FIGURE 7.5 Money left on the table


Source: Wind Information and authors’ calculations

But this money, as shown previously, was hardly lost to the state: it had just been given to those state-owned institutions, the group of “family and friends” that had participated in the prearranged lottery. From this, it seems that IPOs function as a means to redistribute capital among state entities with, possibly, some leakage into the hands of retail investors and mutual-fund holders to smooth things out.

The looking-glass culture of these markets creates figures such as the chairman of China Shenhua Energy, Chen Biting, who could say without a trace of irony: “The debut price was within expectations, but I am still a wee bit disappointed.”7 His lament was that on the first day of Shenhua’s IPO, its shares jumped only 87 percent, leaving just RMB15 billion on the table for his friends. Such generosity characterized the highs of the 2007 stock bubble and Chen was no doubt looking for a doubling of his company’s share price. If he had been running PetroChina, he would have been much happier, it seems. After all, PetroChina’s chairman, Jiang Jiemin, could look his buddies straight in the eyes, knowing that he had delivered for them and the Party that backed them all up. More importantly, he knew that he could now count on their continued support should he need it.

For those in the central nomenklatura of the Party, there are no independent institutions, only the Party organization and it is indifferent as to which box does what. On the other hand, just think how relieved the two AMC investors in ICBC’s Shanghai IPO must have felt, knowing they had made enough quick money to pay interest on the PBOC and bank bonds.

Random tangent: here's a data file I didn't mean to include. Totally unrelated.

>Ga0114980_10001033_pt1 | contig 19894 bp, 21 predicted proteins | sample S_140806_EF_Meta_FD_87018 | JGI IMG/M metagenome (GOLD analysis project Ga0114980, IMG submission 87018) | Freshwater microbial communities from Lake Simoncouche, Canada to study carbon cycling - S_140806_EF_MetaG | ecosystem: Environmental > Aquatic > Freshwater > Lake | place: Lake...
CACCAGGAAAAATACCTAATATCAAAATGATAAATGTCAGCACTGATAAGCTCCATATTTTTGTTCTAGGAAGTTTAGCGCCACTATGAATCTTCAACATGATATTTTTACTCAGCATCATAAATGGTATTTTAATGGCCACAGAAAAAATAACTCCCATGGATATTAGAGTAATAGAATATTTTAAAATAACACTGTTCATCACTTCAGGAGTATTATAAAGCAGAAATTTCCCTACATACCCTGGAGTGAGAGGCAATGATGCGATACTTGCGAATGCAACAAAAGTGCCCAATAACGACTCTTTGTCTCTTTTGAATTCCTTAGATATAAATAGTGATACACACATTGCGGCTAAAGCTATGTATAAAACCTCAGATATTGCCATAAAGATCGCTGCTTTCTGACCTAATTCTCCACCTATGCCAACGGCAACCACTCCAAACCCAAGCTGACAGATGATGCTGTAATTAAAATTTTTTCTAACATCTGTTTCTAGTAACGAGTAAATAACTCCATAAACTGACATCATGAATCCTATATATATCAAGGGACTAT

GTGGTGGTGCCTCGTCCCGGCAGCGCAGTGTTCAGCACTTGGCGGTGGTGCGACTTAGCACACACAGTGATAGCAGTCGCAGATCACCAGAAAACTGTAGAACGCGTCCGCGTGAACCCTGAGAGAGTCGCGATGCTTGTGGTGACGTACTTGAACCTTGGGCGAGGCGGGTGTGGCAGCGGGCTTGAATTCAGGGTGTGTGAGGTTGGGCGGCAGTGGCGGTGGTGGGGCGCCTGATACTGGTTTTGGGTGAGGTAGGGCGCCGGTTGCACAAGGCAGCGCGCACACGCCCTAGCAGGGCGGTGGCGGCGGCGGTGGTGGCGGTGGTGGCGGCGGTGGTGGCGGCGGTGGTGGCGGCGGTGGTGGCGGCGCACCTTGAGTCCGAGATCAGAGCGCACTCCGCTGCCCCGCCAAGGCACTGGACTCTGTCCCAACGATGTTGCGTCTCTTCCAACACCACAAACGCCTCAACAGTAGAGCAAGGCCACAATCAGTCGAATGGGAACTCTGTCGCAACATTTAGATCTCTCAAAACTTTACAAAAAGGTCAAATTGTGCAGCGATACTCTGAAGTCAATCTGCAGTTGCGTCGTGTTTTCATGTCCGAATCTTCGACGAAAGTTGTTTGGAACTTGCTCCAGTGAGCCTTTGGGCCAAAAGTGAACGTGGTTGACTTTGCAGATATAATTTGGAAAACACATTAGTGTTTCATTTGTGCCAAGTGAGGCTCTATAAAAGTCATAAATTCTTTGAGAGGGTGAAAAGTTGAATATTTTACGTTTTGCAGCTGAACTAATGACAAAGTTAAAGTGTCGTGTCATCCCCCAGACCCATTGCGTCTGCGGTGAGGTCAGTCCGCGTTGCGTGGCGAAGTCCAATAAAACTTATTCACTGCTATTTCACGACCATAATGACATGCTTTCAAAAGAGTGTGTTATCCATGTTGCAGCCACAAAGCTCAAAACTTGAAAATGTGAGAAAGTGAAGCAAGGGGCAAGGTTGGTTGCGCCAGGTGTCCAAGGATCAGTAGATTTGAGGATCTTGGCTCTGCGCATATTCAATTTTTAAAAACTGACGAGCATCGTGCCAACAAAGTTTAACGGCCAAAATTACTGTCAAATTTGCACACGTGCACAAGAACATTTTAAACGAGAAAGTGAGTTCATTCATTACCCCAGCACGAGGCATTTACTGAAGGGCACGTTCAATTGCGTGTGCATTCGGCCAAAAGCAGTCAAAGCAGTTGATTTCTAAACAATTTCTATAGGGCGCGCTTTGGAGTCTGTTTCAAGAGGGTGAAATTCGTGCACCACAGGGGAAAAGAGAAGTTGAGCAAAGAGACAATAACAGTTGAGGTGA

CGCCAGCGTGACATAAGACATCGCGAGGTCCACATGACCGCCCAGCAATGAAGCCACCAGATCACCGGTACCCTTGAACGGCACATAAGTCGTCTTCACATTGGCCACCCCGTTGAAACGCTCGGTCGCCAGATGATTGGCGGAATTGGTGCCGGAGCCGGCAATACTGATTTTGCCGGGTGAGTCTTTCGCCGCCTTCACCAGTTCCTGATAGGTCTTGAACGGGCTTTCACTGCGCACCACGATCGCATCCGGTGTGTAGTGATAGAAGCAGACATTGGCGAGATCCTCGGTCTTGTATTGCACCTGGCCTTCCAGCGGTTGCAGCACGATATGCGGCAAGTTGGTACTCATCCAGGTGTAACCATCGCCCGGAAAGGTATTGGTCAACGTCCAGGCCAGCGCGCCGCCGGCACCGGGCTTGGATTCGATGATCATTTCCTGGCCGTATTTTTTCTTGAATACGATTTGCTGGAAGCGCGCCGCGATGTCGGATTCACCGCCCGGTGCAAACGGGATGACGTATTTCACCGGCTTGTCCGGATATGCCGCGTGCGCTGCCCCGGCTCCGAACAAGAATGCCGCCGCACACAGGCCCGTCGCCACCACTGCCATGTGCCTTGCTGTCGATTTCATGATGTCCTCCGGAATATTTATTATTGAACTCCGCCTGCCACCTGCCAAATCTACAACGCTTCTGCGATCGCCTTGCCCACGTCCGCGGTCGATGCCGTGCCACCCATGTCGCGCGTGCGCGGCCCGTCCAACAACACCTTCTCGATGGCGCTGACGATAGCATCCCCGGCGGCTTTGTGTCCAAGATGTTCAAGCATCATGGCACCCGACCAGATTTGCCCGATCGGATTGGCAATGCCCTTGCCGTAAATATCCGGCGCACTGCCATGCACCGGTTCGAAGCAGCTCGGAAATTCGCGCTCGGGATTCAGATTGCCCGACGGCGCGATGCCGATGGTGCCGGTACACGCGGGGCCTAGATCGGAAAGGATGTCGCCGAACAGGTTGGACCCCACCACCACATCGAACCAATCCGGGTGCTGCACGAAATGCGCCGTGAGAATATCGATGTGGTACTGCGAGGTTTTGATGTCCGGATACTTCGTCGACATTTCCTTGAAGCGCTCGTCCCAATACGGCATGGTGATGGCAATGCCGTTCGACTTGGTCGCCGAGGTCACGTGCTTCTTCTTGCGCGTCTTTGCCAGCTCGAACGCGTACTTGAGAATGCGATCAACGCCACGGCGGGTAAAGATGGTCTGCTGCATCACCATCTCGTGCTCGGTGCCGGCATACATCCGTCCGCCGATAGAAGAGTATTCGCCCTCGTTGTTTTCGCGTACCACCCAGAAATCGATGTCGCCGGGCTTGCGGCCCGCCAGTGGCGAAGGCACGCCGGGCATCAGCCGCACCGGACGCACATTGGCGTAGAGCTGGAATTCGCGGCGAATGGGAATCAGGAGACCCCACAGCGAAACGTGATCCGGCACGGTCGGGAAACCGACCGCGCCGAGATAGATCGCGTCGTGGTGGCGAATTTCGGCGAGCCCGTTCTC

Whose hot money?: The trading market

The stock market money-machine works best when IPO prices are cheap and there is huge liquidity in the trading market. This environment drives up the prices of “strategic” investments locked up in the hands of the state investor pool. As is the case in the IPO market, this money does not come from retail investors, as the state would have us believe. From roughly 1995 until the present day, the Chinese secondary markets have been dominated by institutional traders; that is, SOEs and state agencies. Their investment decisions move the market index. While much of the evidence is anecdotal, it has been estimated that anywhere up to 20 percent of corporate profits came from stock trading in 2007. The authors themselves once received a call from a recently listed company asking for advice on how to set up an equity trading desk now that management had some cash in hand. Given the ability to achieve a return greater than the bank deposit rate and the ease with which trading can be disguised, why wouldn’t a corporate treasurer look to make some easy money while the market is running hot?

Based though it is on sparse public information, Table 7.8 provides a rough breakdown by types of investors in Chinese A-shares at the end of 2006, just as the market was beginning its historic boom. The market reforms of 2005 notwithstanding, shares owned in various ways by the original state investors remain locked up. As a result, the tradable market capitalization is a known figure and at FY2006 totaled US$405 billion. The figure for domestic mutual funds is published quarterly. The retail number is based on the assumption that half of retail investors invest through mutual funds and half invest directly. If accurate, this would mean that retail investors account for nearly 30 percent of the traded market; this is considered to be a high estimate. The size of total Qualified Foreign Institutional Investor (QFII) quotas is publicly known, although the investment mix is not, and the NSSF and insurance companies at this time had known restrictions as to how much they could invest in shares. The assumption in each of these three cases is that 100 percent of their approved quotas was placed in equities; this yields a US$30 billion estimate. Netting all of these knowable fund sources out of the tradable market means that some 60 percent, or US$245 billion, of the A-share float as of year-end 2006 cannot be linked to identifiable categories of investor.